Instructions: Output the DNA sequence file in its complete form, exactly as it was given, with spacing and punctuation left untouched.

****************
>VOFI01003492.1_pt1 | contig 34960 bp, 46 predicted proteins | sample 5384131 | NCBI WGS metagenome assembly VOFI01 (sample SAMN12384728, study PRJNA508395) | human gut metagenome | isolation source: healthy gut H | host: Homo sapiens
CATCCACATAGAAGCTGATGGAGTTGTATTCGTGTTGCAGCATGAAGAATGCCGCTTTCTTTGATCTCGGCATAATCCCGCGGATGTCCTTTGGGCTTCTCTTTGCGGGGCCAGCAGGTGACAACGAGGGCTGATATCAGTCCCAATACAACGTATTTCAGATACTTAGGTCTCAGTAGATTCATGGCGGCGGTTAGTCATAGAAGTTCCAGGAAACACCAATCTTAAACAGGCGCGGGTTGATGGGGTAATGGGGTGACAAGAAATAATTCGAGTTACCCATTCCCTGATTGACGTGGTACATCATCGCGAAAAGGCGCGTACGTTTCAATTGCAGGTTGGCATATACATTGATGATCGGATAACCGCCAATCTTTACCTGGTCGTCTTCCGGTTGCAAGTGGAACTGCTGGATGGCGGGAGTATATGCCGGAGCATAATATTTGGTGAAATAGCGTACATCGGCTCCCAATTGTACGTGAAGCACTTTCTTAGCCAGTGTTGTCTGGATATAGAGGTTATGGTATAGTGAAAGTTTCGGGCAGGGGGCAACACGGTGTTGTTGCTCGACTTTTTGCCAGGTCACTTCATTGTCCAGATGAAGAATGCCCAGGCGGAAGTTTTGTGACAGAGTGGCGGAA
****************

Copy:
>VOFI01003492.1_pt1 | contig 34960 bp, 46 predicted proteins | sample 5384131 | NCBI WGS metagenome assembly VOFI01 (sample SAMN12384728, study PRJNA508395) | human gut metagenome | isolation source: healthy gut H | host: Homo sapiens
CATCCACATAGAAGCTGATGGAGTTGTATTCGTGTTGCAGCATGAAGAATGCCGCTTTCTTTGATCTCGGCATAATCCCGCGGATGTCCTTTGGGCTTCTCTTTGCGGGGCCAGCAGGTGACAACGAGGGCTGATATCAGTCCCAATACAACGTATTTCAGATACTTAGGTCTCAGTAGATTCATGGCGGCGGTTAGTCATAGAAGTTCCAGGAAACACCAATCTTAAACAGGCGCGGGTTGATGGGGTAATGGGGTGACAAGAAATAATTCGAGTTACCCATTCCCTGATTGACGTGGTACATCATCGCGAAAAGGCGCGTACGTTTCAATTGCAGGTTGGCATATACATTGATGATCGGATAACCGCCAATCTTTACCTGGTCGTCTTCCGGTTGCAAGTGGAACTGCTGGATGGCGGGAGTATATGCCGGAGCATAATATTTGGTGAAATAGCGTACATCGGCTCCCAATTGTACGTGAAGCACTTTCTTAGCCAGTGTTGTCTGGATATAGAGGTTATGGTATAGTGAAAGTTTCGGGCAGGGGGCAACACGGTGTTGTTGCTCGACTTTTTGCCAGGTCACTTCATTGTCCAGATGAAGAATGCCCAGGCGGAAGTTTTGTGACAGAGTGGCGGAA